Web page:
Online Mississippi sports betting legislation conclued a busy few days by clearing the state House.
On Thursday, the House sent an online Mississippi sports betting bill, House Bill 774, to the Senate, 97-14. That came just days after Rep. Casey Eure introduced the bill Monday and promptly guided it through the House Gaming Committee Tuesday.
Before the session, some industry stakeholders viewed Mississippi as one of the most likely states to pass online sports betting legislation. Sports betting in the Magnolia State launched in 2018, with in-person sportsbooks and apps within the geofenced casino properties.
Mississippi online sports betting licenses
Eure’s bill allows the 26 Mississippi casinos to expand online sports betting outside their properties. Each casino could partner with one sports betting operator.
Eure amended the bill Thursday to change the bill to a 12% tax on revenue, with all of the funds going to a statewide emergency road and bridge repair fund. The bill previously carried an 8% tax at the state level and a 4% local municipality tax in jurisdictions with a licensed casino.
“I’ve heard your concerns and feel this will benefit everyone in this chamber and all Mississippians,” he said.
Concerns moving forward in Mississippi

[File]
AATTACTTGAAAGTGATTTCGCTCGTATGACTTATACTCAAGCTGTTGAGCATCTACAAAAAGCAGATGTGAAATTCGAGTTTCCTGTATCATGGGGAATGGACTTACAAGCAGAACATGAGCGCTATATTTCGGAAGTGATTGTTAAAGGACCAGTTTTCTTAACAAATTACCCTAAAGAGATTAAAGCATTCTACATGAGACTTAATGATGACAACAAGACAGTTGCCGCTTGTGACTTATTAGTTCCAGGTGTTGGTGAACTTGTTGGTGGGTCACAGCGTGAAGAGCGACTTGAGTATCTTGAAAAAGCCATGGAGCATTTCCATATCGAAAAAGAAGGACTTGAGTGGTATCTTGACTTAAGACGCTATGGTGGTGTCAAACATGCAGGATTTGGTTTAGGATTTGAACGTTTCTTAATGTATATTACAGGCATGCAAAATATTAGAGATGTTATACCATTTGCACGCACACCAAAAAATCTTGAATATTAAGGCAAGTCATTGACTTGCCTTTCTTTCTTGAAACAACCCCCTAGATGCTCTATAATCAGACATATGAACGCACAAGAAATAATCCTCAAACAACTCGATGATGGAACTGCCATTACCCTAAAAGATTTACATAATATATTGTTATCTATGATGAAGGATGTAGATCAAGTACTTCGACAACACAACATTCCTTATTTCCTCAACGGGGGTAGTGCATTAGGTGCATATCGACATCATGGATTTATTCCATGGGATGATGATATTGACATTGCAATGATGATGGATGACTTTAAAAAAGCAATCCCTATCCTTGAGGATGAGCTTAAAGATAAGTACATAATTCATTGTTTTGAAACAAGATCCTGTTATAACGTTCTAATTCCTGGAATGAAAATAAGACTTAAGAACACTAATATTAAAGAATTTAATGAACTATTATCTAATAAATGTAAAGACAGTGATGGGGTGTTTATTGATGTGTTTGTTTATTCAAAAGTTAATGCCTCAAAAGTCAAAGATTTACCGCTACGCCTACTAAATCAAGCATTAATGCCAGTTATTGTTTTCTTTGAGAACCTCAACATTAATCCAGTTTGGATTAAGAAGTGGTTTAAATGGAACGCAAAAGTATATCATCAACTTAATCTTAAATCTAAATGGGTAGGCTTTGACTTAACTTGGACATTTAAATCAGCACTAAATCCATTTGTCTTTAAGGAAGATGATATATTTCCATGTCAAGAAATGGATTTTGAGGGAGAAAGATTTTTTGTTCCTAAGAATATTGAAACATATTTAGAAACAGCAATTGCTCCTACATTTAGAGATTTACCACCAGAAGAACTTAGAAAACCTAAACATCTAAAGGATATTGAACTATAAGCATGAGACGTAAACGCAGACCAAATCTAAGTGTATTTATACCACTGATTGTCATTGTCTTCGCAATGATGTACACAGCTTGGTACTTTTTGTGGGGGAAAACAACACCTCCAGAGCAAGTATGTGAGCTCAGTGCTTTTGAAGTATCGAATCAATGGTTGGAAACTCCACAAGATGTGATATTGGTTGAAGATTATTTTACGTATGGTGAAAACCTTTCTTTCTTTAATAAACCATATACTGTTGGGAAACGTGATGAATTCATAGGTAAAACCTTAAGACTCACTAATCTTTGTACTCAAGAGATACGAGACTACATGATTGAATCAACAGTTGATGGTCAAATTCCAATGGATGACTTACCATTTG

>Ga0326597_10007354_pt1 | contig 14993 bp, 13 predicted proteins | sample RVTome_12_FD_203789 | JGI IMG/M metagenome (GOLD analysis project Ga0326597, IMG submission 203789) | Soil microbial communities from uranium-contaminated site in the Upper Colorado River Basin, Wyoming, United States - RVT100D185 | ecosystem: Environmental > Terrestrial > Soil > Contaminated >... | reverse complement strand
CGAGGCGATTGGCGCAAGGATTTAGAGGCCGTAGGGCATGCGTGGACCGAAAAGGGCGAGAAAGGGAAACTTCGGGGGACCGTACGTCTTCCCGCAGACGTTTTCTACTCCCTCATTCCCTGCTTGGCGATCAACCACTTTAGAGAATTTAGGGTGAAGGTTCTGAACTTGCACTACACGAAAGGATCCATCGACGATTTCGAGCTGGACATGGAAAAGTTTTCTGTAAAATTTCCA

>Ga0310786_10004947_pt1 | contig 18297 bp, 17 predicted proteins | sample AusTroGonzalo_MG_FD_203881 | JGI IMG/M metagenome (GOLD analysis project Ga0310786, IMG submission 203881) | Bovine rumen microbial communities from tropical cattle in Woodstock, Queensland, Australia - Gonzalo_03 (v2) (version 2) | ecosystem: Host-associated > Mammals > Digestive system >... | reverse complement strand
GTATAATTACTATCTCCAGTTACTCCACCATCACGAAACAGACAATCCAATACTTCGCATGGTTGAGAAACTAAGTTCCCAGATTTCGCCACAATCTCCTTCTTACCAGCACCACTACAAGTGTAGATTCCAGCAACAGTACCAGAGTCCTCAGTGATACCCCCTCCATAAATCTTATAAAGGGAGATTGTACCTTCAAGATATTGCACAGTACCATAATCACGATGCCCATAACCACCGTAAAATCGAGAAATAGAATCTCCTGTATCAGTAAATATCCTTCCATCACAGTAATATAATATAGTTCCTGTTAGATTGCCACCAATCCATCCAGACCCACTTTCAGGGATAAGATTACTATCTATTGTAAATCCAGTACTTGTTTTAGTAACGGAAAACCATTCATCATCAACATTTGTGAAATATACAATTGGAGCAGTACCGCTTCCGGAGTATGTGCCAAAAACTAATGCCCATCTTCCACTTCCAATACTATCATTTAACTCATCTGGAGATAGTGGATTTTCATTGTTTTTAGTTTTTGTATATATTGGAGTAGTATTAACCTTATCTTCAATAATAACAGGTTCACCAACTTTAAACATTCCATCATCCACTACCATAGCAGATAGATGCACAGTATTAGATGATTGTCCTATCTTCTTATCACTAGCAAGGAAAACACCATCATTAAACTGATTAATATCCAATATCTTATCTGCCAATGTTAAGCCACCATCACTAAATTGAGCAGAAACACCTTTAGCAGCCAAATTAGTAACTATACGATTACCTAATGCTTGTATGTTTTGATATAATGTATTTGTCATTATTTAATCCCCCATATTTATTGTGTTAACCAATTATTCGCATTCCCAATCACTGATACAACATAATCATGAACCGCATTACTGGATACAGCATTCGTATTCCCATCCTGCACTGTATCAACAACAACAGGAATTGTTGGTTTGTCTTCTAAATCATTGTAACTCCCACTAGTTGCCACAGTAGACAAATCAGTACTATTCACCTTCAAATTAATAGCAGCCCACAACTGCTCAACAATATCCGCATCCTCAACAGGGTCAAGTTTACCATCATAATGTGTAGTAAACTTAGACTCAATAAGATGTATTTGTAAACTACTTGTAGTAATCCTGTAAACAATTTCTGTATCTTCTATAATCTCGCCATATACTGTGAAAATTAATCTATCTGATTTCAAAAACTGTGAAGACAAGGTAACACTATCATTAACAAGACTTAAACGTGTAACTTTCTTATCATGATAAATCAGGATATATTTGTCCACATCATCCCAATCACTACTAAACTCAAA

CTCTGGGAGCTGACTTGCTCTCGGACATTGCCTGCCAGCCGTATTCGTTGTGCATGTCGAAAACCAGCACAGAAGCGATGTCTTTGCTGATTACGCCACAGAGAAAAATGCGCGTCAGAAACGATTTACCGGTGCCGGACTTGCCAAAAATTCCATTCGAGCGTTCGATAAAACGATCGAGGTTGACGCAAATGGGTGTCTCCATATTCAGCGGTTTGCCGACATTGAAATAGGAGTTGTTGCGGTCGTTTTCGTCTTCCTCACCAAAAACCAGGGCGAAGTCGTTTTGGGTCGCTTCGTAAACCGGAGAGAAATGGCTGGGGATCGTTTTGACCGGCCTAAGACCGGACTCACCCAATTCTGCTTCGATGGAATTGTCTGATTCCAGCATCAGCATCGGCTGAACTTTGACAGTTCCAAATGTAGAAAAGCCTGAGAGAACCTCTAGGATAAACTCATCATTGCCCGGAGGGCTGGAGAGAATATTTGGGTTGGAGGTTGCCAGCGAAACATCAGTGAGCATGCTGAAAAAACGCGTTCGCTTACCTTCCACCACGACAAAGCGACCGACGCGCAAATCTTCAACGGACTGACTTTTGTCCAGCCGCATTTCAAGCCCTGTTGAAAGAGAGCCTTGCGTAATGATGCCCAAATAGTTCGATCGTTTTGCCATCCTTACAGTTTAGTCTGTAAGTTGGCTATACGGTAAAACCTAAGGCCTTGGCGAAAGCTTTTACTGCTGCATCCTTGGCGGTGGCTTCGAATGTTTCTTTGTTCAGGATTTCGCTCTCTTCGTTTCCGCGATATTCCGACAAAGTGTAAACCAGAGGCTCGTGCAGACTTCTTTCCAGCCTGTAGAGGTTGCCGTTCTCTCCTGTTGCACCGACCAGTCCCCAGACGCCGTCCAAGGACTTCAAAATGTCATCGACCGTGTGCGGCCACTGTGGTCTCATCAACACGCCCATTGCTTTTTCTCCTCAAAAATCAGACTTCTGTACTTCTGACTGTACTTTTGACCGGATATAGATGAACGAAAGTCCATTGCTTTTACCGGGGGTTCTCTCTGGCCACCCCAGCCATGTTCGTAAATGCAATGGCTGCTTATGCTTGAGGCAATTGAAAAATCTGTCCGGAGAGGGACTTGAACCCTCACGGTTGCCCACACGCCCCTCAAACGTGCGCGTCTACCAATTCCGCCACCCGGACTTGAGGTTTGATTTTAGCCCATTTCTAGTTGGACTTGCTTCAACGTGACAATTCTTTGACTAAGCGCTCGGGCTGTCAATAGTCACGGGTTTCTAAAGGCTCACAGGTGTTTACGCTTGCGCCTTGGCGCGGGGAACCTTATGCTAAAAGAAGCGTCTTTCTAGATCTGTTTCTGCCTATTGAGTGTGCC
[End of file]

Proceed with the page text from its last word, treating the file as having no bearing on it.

Throughout three Mobile Online Sports Betting Task Force meetings last fall, there were concerns the online industry could negatively affect local casinos. One industry source said they believe independent casino operators will “do everything in their power to keep actual online sports betting from passing.”
Lawmakers on both sides of the aisle need to work together because there is opposition within the Republican majority. Because of the detractors, another source was concerned vocal opponents during an election year could cause problems for an issue that requires bipartisan support.
“It feels like there’s a lot of work to be done in the Senate,” one source said.
The session runs through May 5.
Making quick work in Mississippi
Lawmakers amended Eure’s sports betting bill last year to establish the Mobile Online Sports Betting Task Force. He said he used the information from the task force to build his proposal this year.
The 2024 legislative session started January 2. After Monday’s introduction, lawmakers wasted no time pushing the sports wagering legislation through the House.
Aside from Eure’s legislation, two other lawmakers filed bills this session.
Adding to Mississippi sports betting
In-person sportsbooks opened in 2018. Casinos can also operate sports betting apps within their geofenced properties.
Since 2018, sportsbooks have taken $2.5 billion in wagers, generating $281.2 million in revenue.
The state has collected $33.7 million in taxes.